Targeting a killer, 111th ATKW reminds community to be vigilant

  • Published
  • By Senior Airman Wilfredo Acosta
  • 111th Attack Wing

We have intelligence regarding a sleeper cell intent on killing from within. The threat does not distinguish between military and civilian targets. It strikes regardless of race, religion, social status, or even gender. And, it wants nothing more than to silently destroy as many as possible. 

The enemy is breast cancer, and according to the American Cancer Society, it is killing about 112 Americans a day.

Having experienced enemy contact firsthand, the 111th Attack Wing knows breast cancer is more than pink ribbons and awareness in the month of October. That’s why three officers decided to give testimonials about their fight.

During the month of October, 111th Attack Wing Commander Col. Bill Griffin, 111th ATKW Executive Officer Capt. Taylor Hoskins and Lt. Col. Angela McDonough, a dental officer currently serving as the 111th Medical Group administrative officer, sat for recorded interviews here documenting their experiences with breast cancer. 

Each gave a unique perspective. Both Hoskins and McDonough shared personal survivor stories, whereas Griffin described what it was like to support his wife, Janet, through diagnosis, surgery and chemotherapy. 

All three stories share an important theme, survival through early detection. In short, they located, closed with and destroyed the enemy before it could destroy them.

For McDonough, who was vigilant about annual checkups, early detection was finding a lump in her breast during a self-examination about a year ago.

“I just had my annual mammogram three weeks prior to finding a lump in my left breast,” said McDonough. “The mammogram came back clear. They found nothing. And, within that timeframe I found the lump.”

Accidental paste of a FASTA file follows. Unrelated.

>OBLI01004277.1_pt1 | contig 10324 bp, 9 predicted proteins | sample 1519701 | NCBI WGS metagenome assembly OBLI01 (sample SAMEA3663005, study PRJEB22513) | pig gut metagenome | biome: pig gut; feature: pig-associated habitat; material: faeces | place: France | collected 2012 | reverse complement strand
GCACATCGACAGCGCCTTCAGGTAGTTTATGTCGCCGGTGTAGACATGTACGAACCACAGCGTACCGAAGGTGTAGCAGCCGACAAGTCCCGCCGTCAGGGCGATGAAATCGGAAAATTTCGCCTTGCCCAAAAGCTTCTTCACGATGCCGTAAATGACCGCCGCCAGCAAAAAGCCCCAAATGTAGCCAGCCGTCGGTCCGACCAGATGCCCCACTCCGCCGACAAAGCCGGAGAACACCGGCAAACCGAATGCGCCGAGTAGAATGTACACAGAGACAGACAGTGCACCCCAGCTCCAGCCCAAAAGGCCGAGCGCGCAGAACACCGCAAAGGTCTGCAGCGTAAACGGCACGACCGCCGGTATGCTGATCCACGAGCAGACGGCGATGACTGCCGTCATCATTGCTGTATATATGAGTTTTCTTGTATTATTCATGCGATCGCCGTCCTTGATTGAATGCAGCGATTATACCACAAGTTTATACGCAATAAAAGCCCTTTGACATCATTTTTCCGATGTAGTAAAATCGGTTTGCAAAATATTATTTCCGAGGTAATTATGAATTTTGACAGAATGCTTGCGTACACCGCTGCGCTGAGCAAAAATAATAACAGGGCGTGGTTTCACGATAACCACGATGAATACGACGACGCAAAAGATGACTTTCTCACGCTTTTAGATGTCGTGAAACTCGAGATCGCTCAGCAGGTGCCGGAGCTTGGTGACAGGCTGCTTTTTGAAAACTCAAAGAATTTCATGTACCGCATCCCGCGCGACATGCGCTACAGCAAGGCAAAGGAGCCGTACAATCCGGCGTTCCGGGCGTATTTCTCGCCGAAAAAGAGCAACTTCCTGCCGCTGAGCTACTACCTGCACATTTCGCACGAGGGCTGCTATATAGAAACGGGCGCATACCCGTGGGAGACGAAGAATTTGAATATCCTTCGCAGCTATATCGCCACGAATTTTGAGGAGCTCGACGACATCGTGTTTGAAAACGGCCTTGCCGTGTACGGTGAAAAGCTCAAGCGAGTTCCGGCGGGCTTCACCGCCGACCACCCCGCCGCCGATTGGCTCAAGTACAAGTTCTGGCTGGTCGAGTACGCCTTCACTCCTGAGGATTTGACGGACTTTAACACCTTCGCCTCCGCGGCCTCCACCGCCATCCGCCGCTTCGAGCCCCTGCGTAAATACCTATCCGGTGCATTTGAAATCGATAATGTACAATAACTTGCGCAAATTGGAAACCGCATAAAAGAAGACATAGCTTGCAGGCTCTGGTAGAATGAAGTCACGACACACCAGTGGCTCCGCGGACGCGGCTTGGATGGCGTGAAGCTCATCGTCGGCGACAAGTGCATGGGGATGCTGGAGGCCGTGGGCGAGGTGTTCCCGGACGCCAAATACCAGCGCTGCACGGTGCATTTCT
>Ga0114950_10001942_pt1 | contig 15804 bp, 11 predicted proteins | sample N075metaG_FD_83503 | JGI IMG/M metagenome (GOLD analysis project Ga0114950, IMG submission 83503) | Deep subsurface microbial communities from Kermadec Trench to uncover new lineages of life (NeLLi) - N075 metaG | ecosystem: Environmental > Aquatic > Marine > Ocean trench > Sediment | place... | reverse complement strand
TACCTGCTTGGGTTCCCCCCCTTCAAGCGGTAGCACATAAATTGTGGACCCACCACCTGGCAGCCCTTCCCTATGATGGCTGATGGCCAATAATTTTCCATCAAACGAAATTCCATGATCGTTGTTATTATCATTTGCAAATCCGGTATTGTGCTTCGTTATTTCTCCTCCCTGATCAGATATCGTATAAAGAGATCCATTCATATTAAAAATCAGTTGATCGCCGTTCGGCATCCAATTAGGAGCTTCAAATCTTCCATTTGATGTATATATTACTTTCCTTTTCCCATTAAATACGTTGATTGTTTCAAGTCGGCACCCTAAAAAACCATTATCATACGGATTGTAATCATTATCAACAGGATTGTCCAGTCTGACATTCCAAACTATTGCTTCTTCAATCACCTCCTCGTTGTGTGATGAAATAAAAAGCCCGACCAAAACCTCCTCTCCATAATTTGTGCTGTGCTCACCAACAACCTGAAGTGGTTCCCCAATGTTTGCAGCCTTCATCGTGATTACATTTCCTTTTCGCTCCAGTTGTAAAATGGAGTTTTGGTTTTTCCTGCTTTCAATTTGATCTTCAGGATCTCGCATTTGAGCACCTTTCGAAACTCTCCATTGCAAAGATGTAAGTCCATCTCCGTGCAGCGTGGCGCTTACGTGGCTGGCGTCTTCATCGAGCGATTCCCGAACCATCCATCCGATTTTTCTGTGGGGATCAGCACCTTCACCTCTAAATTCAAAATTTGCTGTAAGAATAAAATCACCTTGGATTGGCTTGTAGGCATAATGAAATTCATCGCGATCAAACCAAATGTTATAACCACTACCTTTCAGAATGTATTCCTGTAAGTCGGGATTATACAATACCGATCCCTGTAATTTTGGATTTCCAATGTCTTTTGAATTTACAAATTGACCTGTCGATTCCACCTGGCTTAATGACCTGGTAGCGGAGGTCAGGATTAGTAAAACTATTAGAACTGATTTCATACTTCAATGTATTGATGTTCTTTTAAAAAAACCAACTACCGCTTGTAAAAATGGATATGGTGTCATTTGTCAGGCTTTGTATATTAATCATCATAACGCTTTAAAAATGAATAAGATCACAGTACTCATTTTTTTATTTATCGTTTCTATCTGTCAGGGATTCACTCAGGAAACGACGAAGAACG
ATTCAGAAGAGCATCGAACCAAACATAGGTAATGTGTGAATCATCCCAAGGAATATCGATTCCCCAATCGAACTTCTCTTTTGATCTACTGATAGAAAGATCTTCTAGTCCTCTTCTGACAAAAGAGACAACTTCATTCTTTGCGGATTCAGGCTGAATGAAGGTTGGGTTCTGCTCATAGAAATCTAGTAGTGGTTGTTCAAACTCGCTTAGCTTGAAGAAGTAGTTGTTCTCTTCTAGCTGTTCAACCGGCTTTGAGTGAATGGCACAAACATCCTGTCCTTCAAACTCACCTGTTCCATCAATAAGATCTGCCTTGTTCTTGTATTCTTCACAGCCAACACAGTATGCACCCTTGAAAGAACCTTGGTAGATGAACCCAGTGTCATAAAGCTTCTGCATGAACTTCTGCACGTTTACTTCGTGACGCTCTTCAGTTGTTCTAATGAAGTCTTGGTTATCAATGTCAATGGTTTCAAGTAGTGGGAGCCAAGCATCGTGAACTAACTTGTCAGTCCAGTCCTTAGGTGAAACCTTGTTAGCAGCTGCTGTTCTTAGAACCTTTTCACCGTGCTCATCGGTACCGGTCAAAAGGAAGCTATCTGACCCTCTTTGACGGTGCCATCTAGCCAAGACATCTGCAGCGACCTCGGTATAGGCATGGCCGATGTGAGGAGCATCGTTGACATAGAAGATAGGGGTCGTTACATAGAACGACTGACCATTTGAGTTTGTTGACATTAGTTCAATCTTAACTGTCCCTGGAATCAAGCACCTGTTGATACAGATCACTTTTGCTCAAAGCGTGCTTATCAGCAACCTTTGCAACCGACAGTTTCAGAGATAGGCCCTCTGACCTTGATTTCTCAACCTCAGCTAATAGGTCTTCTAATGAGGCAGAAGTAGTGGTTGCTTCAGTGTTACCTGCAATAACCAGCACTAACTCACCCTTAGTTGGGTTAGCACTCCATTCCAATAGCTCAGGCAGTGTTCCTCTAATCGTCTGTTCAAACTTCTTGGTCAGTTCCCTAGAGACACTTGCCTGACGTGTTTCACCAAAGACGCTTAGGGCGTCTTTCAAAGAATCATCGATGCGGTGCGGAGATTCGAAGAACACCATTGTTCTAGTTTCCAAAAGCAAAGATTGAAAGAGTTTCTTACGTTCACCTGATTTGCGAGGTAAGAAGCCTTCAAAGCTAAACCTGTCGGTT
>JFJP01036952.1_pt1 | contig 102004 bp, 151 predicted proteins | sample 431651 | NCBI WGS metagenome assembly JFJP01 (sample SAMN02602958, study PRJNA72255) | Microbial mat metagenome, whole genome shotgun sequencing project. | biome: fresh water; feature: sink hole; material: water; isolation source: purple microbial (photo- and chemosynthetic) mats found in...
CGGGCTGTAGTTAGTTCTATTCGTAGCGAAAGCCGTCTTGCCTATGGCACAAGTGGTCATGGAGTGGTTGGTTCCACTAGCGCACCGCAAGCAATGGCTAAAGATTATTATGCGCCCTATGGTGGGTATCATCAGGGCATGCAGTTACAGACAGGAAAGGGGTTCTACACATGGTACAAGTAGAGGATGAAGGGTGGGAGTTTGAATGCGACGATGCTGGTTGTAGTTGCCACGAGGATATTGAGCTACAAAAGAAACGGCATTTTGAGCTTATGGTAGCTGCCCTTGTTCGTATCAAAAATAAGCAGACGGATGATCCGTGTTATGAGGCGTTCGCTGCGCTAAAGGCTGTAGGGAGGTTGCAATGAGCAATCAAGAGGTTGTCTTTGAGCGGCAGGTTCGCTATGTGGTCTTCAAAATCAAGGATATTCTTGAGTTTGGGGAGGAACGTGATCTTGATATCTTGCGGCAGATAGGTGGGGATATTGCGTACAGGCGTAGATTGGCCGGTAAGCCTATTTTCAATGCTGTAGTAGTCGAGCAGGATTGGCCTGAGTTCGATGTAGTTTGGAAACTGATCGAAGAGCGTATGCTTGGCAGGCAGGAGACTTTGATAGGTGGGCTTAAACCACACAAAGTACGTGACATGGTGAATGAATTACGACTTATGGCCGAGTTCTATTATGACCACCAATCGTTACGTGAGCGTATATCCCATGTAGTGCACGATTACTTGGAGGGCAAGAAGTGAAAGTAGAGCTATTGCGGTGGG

McDonough, who is now a proponent of self-examination in addition to annual mammograms, considers early discovery a contributing factor to surviving cancer without chemotherapy. Though she had a clean bill of health and no family history, McDonough refused to become complacent. She found her lump herself and got immediate follow-up treatment. As a result, she recently celebrated the one-year anniversary of her diagnosis cancer-free. 

Unlike McDonough, Hoskins is on the other side of the genetic fence. Because her mother is a breast cancer survivor, Hoskins was familiar with the statistics listed on stating a woman’s risk almost doubles once a first-degree relative is diagnosed with breast cancer. 

“My mother was diagnosed with breast cancer when I was age ten,” Hoskins explained. “She survived … and elected to have genetic testing, which identified her as having the [breast-cancer -gene mutation] BRCA 1.”

When Hoskins sought out genetic testing, she discovered she is also a carrier of the gene. So, she preemptively had routine checkups semi-annually until she got a call from her radiologist in April of 2018.

“This is probably that moment when they tell me I have cancer.” Hoskins thought. 

Having undergone surgery and follow-up treatment, Hoskins is currently a breast cancer survivor with more than a year cancer free. In that time, Hoskins has married her husband, James, and the couple is currently expecting their first child. 

Griffin was already a father of three when his wife had routine mammogram that revealed a suspicious lump. He gave his account of walking in the home, finding Janet visibly upset, getting a cancer diagnosis, telling their children and fighting cancer as a family. 

Griffin said they “tackled cancer one day at a time with faith, family, friends, and fun.” He listed religious faith, open and honest family discussions, support from friends, humor and a positive mental attitude as his family’s coping mechanisms. They were effective. A recent checkup revealed Janet is currently cancer-free, and has been for more than five years. 

All three officers considered themselves fortunate because their stories end with beating cancer. However, one could also argue their victories were less luck and more the result of preparation, vigilance and resiliency. 

Griffin emphasized the role early detection played for his family. “Early detection [of breast cancer] is a form of resiliency,” explained Griffin. We can’t just give you a can of resiliency and say, ‘Open this up when you need it.’ You need to have your mind, body, spirit and social aspects of your life squared away. Take care of yourself every day. So, when adversity knocks on your door, you can handle it.”